With connectivity conservation one of the most effective ways to ensure a healthier, more resilient Australia post-COVID and the devastating 2019-2020 bushfires, the recent launch of IUCN’s Guidelines for Conserving Connectivity through Ecological Networks and Corridors could not have come at a more pivotal time.
Science now overwhelmingly shows that interconnected areas managed for conservation are significantly more successful for conserving wildlife, landscapes and natural processes than isolated protected areas in a fragmented landscape dominated by human activity.
Several years in the making, the IUCN guidelines were developed by a specialist group of more than 100 managers and practitioners from 30 countries, including several of the Great Eastern Ranges’ Directors. The aim of the effort was to establish definitions for connectivity conservation practice and to highlight applications at a global level. The guidelines identify 130 connectivity conservation projects underway around the world, using case studies on 25 initiatives, including the Great Eastern Ranges, to showcase effective practice.
Chair of the IUCN Connectivity Conservation Specialist Group (CCSG) and President of The Centre for Large Landscape Conservation – one of GER’s global partners – says that, “Ecological connectivity conservation is rapidly emerging as a critical strategy to protect the dynamic processes that sustain nature in the face of habitat fragmentation and climate change. From wildlife corridors to swimways, these guidelines will help managers develop consistent and measurable practices that conserve the movement ecology of species and the flows of natural processes across landscapes and seascapes.”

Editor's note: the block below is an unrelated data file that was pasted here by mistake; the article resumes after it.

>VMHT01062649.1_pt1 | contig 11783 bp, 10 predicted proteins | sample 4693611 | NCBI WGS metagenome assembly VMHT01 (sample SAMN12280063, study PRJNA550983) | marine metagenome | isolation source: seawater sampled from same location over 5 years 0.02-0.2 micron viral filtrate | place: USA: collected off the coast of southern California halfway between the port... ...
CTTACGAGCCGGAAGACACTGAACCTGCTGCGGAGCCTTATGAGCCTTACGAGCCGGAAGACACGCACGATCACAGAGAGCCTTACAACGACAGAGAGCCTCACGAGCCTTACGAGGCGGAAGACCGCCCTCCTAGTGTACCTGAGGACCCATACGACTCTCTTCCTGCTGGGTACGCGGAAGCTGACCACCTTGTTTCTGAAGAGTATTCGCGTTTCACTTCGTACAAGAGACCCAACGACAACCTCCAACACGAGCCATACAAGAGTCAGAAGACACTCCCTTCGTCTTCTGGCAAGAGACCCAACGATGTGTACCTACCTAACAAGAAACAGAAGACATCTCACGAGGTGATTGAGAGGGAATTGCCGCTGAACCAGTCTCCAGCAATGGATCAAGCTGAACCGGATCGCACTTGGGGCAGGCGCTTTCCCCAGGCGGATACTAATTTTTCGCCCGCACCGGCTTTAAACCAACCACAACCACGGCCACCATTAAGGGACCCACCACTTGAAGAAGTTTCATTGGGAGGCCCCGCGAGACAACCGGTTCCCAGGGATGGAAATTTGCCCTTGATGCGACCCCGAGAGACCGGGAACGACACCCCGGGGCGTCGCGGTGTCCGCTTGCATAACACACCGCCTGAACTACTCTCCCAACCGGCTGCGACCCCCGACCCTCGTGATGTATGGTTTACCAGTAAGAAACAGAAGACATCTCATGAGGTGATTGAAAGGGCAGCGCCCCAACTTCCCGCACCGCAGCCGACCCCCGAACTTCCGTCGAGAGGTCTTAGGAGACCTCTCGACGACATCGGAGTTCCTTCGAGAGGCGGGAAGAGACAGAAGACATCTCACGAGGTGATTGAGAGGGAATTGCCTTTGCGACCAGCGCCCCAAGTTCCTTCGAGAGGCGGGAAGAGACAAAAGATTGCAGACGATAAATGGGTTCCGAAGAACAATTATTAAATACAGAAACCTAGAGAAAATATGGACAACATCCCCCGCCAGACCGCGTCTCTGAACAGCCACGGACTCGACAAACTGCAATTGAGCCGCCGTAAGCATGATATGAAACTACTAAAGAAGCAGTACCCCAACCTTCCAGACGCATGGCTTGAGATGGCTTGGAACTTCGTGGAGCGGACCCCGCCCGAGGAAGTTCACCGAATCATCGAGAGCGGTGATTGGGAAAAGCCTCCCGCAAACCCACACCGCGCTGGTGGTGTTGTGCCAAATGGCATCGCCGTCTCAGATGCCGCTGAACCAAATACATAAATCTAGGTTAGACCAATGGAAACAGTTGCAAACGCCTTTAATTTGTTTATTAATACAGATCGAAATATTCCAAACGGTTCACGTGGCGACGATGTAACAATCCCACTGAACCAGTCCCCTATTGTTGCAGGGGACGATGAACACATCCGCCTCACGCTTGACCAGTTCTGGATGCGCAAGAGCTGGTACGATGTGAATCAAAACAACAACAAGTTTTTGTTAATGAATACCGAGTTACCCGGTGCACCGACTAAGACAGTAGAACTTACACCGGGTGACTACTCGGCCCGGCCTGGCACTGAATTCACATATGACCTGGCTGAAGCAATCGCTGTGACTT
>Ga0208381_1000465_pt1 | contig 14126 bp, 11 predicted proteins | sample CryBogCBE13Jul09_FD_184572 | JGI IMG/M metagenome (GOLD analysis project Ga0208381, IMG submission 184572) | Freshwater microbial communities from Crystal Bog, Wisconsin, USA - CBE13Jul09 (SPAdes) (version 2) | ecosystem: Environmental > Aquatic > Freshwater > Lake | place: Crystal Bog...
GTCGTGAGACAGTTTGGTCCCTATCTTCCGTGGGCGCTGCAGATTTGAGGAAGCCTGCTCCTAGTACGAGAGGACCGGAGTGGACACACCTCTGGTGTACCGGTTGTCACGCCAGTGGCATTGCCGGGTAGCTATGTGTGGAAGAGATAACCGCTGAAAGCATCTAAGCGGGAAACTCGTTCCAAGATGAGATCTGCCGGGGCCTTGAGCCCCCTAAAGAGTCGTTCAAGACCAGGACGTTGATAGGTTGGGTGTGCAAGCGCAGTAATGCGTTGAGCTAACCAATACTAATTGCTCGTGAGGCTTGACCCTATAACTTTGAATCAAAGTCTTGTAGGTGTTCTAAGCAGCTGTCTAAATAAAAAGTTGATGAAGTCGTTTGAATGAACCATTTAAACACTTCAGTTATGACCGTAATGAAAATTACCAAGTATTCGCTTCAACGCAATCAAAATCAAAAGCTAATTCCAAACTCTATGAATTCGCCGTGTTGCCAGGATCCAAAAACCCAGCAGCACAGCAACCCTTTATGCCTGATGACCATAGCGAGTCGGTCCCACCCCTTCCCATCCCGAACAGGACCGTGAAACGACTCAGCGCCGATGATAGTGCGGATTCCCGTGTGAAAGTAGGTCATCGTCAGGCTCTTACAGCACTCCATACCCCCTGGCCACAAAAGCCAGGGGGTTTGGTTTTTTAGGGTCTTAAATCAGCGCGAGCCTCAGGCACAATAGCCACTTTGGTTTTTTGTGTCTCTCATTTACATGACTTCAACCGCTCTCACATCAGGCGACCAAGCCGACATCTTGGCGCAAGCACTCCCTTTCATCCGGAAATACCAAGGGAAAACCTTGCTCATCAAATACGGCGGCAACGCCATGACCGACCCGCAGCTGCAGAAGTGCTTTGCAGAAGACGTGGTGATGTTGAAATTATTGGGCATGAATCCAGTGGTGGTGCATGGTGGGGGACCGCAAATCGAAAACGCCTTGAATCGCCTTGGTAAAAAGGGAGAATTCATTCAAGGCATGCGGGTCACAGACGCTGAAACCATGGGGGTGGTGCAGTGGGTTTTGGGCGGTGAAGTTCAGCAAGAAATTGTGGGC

Deputy Chair of IUCN CCSG and President of the storied Yellowstone to Yukon Connectivity Initiative, Jodi Hilty, argues that, “To effectively conserve biodiversity we need to advance conservation at the scale that nature needs, and that means conserving ecological networks. Key components of these networks are ecological corridors that allow ecosystems to support movement of species and other life-sustaining processes on Earth. These Guidelines help society plan for a more connected future”.
In an encouraging background to the publication of the guidelines, the House of Representatives of the United States Congress has recently passed the first-ever National Wildlife Corridor Conservation Act. States like New Hampshire, New Mexico, Oregon, and others are also adopting legislation related to ecological connectivity.
Australia already has a world-leading strategy for preserving and connecting habitat at the continental scale; The National Wildlife Corridors Plan: A framework for landscape-scale conservation. This visionary document, the first of its kind in the world, was adopted by our Federal Government in 2012 but to date has only had a faint influence upon formal policy. The release of IUCN’s new guidelines, and the critical need to build back better post the pandemic, is a prime opportunity to reinvigorate our national wildlife corridors plan and ensure it is firmly embedded and implemented in future policy and practice.
The plan can provide a critical focus for government programs and enable rapid expansion of existing connectivity conservation initiatives such as the Great Eastern Ranges and Gondwana Link. A collaborative, landscape-scale approach to conservation that focuses on protecting, relinking and restoring habitats is the best chance we have of building resilience, and of ensuring our communities, wildlife, environment and economies recover and thrive in a rapidly changing climate.
By Bob Debus, Chair, Great Eastern Ranges initiative